Managing Android Permissions via ADB


Managing Android permissions may occasionally be a real pain, especially when Google changes certain tidbits and the applications aren’t updated to reflect the changes in time.

For instance, the most recent version of Android to date, Tiramisu (13), has three new granular media permissions instead of the old; READ_EXTERNAL_STORAGE we now have 3 new ones; READ_MEDIA_IMAGES, READ_MEDIA_VIDEO, READ_MEDIA_AUDIO.

Recently one of my friends was using an app called Xtra, a niche alternative front end to the official Twitch app that is significantly superior in my opinion. However, as of the time of writing this, the main developer has not added the new granular permissions to his manifest.

The app is still fully functional, but when you attempt to download a VOD, it simply sends a request to READ_EXTERNAL_STORAGE, which is no longer supported in Android 13; the request fails, and you are left stuck unable to download the VOD.

Giving Xtra the three new permissions manually is the answer, isn’t it? Yes… but no. In more recent Android versions, Google decided that users may no longer assign any permission to any app via the graphical user interface (GUI), presumably for security concerns, So the app will not appear in your permission manager for that specific permission if it does not provide it in the manifest.

Fortunately, if you have an USB cable and a computer running Windows, Linux, or MacOS, we can bypass the GUI and use the adb command line to add the necessary permission.

How to

  1. First, you will need to download SDK Platform Tools

    SDK Platform Tools
  2. Extract the SDK to a directory.

    Extract SDK
  3. Open a terminal and cd to the directory. If you hit SHIFT + Right click on the directory itself, Windows will prompt you to launch Powershell, allowing you to quickly start a terminal on that directory.

    Open terminal
  4. Before starting to fiddle with the terminal, make sure you connect your Android device to the PC via a USB cord and turn on USB Debugging in your dev tool settings.

    If you don’t see the developer options in your settings, on Android 4.2 and higher, you must tap the Build Number option 7 times. You can find this option in one of the following locations, depending on your Android version:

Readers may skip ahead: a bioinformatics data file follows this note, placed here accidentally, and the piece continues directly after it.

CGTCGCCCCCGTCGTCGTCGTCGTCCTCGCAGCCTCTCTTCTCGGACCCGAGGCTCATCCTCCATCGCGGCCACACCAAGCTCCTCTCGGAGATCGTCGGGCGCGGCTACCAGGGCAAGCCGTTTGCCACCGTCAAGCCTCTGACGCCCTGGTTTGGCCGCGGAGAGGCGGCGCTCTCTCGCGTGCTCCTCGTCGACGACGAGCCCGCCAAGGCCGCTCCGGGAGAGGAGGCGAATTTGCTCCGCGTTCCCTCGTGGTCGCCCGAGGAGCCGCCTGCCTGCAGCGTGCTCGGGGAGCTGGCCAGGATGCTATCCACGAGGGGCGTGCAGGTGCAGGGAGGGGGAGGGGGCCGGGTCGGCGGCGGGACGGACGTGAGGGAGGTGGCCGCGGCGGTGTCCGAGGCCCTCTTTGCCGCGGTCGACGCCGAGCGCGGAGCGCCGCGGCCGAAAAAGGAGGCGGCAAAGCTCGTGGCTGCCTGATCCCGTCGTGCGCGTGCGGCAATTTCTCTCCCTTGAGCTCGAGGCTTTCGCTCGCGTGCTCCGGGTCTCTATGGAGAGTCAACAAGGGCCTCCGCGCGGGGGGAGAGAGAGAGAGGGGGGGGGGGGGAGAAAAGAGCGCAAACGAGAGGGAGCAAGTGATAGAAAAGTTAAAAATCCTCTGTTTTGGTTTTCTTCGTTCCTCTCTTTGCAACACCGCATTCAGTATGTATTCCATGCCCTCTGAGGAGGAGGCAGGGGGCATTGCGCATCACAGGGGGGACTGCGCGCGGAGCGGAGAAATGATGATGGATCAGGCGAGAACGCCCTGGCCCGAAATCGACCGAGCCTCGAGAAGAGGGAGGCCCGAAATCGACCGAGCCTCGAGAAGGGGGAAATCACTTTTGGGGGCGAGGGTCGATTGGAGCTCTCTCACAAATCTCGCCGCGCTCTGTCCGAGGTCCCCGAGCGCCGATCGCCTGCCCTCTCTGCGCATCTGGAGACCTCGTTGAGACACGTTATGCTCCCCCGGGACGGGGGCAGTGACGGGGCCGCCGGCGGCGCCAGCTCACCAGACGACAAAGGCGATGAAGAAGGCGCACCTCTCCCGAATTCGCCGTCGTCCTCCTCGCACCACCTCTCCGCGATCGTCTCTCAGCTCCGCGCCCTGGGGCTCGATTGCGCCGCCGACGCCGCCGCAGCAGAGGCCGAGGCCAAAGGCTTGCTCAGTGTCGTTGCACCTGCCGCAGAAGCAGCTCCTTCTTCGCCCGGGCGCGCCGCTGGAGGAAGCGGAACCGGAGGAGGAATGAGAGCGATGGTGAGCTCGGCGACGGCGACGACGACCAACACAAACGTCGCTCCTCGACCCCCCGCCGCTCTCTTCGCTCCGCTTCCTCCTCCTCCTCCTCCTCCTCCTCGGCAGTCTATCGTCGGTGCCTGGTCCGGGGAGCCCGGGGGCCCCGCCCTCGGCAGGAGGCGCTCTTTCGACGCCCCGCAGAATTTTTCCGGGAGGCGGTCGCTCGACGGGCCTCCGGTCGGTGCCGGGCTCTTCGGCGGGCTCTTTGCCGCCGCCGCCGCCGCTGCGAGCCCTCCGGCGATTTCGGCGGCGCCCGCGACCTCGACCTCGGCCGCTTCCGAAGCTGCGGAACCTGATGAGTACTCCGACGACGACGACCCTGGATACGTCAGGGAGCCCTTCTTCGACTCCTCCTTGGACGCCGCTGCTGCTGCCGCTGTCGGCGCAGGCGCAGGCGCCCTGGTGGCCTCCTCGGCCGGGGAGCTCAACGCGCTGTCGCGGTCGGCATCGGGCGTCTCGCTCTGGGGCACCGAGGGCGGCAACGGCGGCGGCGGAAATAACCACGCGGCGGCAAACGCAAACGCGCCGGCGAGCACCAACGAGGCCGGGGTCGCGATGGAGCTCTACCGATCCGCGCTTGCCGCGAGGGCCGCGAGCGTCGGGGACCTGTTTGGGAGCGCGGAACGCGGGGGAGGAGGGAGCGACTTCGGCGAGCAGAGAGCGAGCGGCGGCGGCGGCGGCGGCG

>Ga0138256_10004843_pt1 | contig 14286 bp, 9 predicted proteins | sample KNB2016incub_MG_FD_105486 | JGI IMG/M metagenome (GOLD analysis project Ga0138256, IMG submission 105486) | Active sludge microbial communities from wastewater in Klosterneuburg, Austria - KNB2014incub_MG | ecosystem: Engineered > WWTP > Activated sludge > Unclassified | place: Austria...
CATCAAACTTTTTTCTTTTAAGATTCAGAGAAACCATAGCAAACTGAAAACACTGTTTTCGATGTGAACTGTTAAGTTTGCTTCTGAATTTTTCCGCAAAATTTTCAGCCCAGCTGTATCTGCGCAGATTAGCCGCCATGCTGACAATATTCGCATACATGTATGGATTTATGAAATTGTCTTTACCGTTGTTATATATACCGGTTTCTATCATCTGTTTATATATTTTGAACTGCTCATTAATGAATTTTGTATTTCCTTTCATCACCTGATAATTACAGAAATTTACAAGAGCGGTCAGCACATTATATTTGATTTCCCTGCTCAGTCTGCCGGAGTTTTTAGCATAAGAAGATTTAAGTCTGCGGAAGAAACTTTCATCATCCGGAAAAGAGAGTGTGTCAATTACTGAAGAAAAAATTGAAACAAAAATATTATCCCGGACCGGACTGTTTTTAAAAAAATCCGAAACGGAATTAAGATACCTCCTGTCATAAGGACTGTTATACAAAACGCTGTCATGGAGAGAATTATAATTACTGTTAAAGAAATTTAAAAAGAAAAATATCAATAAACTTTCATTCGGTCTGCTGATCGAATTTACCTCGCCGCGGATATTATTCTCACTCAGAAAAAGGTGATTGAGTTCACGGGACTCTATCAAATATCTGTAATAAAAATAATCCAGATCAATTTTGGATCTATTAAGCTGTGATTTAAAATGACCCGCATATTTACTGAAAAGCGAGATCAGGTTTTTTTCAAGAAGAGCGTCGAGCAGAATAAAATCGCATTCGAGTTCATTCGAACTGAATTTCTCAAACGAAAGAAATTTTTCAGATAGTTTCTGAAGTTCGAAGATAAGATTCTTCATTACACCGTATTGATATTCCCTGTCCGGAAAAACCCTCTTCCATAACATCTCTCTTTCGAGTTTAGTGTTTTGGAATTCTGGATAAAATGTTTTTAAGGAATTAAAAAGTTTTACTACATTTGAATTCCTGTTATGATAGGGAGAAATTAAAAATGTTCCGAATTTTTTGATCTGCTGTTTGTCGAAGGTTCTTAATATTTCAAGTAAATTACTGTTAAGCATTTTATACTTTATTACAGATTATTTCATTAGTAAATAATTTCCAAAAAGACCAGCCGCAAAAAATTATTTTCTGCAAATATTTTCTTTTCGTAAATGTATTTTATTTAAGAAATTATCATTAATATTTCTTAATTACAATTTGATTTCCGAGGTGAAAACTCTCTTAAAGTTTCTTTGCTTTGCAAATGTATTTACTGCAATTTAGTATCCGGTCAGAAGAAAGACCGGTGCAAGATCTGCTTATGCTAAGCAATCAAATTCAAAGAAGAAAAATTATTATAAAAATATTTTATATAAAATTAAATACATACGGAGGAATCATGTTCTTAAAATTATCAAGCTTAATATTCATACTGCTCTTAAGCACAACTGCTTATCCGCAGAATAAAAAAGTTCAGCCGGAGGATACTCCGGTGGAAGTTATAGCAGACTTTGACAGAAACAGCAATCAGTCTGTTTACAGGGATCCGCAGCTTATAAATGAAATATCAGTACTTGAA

• Android 9 and higher: Settings > About Phone > Build Number
    • Android 8.0.0 / 8.1.0: Settings > System > About Phone > Build Number
    • Android 7.1 and lower: Settings > About Phone > Build Number
  5. Now we can go back home; the terminal first start by typing:

    .\adb devices

    This will display a list of all currently connected Android devices, as illustrated below.

    List devices
  6. If your device is unauthorized like mine is, you don’t need to worry; all you need to do is either revoke USB debugging authorizations or disable and then re-enable USB debugging such that it prompts you for your computer’s RSA key.

    Unauthorize prompt
  7. Next, access the shell with:

    .\adb shell
    Access shell
  8. Last but not least, now that we are in our phone shell, we can do a variety of things. One of them is changing permissions by entering:

    pm grant <package-name> <permission>

    You can get the package-name either by using a root explorer, If it’s on F-Droid, you can typically find the package name in the URL, or you can download Package Name Viewer 2.0 even though I dislike downloading an entire software for such a simple operation.

    In our case f-droid.org/en/packages/“com.github.andreyasadchy.xtra” So the commands would be:

    pm grant com.github.andreyasadchy.xtra android.permission.READ_MEDIA_IMAGES
    pm grant com.github.andreyasadchy.xtra android.permission.READ_MEDIA_VIDEO
    pm grant com.github.andreyasadchy.xtra android.permission.READ_MEDIA_AUDIO

    It’s that easy.

/Technology/ /Android/